Long, healthy & disease-free life: While the topic of longevity is being explored from various angles worldwide, researchers have linked the concept of Calorie Restrictions (CR) with the possibility of a long, healthy and disease-free life. Evidence has shown restricting the consumption of food on basis of calories, while avoiding the state of malnutrition, can help avoid several age-related diseases. Studies like Calorie restriction for enhanced longevity: The role of novel dietary strategies in the present obesogenic environment, also back up innovative dietary strategies, such as protein restriction and intermittent fasting, which result in healthy ageing.
The journal article acknowledges CR as one of the most effective, non-pharmacological approaches that enhance healthspan and longevity in humans and various nonhuman species. CR is not only related to weight loss but to several other physiological markers, which contribute to overall well-being and good health of the body.
Role of obesity in ageing
The role of obesity is well-defined in the research article, Caloric Restriction in Humans: Impact on Physiological, Psychological, and Behavioral Outcomes, and the authors stress the link between ageing and the increased risk of metabolic disorders. Weight gain is a result of excessive intake of high-energy food and lack of physical activity, and it further results in several other diseases. Another health concern identified in this direction is the adipose tissue and the storage and distribution of fat throughout the body has certain health implications. The adipose tissues accumulated in the visceral compartment of the human body and the nonadipose tissues in the abdomen, liver, heart and pancreas, are considered metabolic abnormalities, which lead to conditions such as impaired glucose tolerance, insulin resistance and hyperlipidemia.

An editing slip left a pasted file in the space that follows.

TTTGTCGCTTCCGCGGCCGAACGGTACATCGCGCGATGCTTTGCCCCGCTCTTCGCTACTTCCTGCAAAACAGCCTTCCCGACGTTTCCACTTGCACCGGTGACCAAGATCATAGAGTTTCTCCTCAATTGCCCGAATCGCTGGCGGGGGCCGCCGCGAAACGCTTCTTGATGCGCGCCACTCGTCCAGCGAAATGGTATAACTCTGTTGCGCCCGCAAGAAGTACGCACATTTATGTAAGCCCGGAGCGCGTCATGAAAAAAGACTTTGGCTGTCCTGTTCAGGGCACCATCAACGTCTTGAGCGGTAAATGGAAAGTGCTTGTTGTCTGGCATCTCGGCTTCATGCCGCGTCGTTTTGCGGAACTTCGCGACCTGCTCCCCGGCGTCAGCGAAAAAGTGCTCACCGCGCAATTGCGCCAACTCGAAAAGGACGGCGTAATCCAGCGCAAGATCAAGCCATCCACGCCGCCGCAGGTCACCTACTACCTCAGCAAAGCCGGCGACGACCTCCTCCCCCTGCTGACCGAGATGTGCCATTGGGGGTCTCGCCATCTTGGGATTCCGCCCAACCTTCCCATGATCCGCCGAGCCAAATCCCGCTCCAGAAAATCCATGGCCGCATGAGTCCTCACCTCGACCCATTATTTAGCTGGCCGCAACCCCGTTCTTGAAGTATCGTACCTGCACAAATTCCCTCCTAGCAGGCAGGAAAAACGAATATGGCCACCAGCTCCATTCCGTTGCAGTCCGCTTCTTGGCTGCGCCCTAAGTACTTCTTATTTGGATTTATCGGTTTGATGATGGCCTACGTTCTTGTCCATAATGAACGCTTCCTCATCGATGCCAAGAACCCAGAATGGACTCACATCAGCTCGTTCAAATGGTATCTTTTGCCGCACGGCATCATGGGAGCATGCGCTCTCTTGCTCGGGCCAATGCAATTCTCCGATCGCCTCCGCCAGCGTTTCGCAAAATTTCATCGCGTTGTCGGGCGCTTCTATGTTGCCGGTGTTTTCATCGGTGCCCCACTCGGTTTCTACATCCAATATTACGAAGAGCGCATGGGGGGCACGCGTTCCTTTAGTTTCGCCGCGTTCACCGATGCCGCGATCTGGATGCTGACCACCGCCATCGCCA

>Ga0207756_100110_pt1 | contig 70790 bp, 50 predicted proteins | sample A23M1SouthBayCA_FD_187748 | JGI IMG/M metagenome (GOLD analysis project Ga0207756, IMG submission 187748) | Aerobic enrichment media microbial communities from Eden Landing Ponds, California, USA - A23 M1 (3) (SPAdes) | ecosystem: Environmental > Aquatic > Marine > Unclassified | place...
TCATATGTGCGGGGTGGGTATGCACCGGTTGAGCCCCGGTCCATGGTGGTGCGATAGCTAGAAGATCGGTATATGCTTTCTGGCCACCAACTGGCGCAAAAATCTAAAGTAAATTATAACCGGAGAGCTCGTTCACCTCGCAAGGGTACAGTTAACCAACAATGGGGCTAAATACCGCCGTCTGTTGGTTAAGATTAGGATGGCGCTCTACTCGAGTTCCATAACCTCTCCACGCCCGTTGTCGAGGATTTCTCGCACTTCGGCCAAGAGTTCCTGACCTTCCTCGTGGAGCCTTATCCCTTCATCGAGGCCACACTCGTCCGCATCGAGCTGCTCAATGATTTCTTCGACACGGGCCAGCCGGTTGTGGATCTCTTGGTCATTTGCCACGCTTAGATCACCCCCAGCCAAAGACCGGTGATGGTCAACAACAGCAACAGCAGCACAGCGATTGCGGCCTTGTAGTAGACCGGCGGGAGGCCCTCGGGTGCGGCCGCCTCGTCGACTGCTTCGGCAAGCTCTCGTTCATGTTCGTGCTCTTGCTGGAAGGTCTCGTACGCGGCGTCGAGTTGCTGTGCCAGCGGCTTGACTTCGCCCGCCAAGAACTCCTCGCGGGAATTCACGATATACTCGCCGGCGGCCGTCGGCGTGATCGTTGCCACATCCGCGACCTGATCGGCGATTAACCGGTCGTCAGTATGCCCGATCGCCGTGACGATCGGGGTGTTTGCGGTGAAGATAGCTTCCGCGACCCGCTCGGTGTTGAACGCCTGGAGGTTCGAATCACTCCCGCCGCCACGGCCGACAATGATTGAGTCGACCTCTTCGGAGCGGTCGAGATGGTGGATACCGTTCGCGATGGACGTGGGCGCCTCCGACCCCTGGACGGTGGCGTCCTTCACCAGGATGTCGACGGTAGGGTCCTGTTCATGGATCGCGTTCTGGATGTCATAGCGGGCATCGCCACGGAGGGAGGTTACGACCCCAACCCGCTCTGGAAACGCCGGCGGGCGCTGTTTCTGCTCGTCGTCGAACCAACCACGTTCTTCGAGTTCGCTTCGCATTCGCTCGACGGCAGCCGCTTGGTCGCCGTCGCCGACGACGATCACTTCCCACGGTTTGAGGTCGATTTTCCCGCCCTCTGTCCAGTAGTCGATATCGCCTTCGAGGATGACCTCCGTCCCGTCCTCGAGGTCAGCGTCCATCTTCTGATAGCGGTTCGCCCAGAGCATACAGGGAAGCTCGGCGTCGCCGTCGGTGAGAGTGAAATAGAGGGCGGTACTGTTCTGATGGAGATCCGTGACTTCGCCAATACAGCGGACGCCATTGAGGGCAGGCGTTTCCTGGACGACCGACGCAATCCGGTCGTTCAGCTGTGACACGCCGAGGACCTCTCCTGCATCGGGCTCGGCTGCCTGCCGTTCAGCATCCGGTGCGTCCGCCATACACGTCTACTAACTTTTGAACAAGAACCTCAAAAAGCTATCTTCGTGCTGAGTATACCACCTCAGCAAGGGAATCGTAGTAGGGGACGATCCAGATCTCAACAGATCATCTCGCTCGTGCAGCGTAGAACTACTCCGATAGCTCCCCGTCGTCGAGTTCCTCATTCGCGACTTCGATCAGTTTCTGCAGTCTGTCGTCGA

Okinawa, Japan, the home to centenarians
The journal article, Calorie restriction in humans: an update, considers the longevity aspect of the residents of Okinawa, a beautiful island located more than 600 km south of mainland Japan. Of the 100,000 residents of this island, more than 50 are older than 100 years of age. The average number of centenarians on the island is 4 to 5 times higher than that of any other industrialized country. Studies conducted on the dietary regime of the island residents reveal an average adult living in Okinawa consumes 17% fewer calories than their Japanese counterparts. Furthermore, the regular diet of the island is lower in proteins and rich in fresh fruits and vegetables, fish and sweet potatoes. The research further links the role of fast food in deteriorating health standards in humans and how lesser calorie intake can increase the chances of a longer and healthier life.
Several kinds of research point in the direction of higher calorie intake linked to several diseases and premature ageing in not just the human body, but in living organisms such as yeast, rodents and primate beings. One of the preferred approaches towards longevity is consuming a diet with restricted calories, intermittent fasting, watching protein intake and exercising regularly.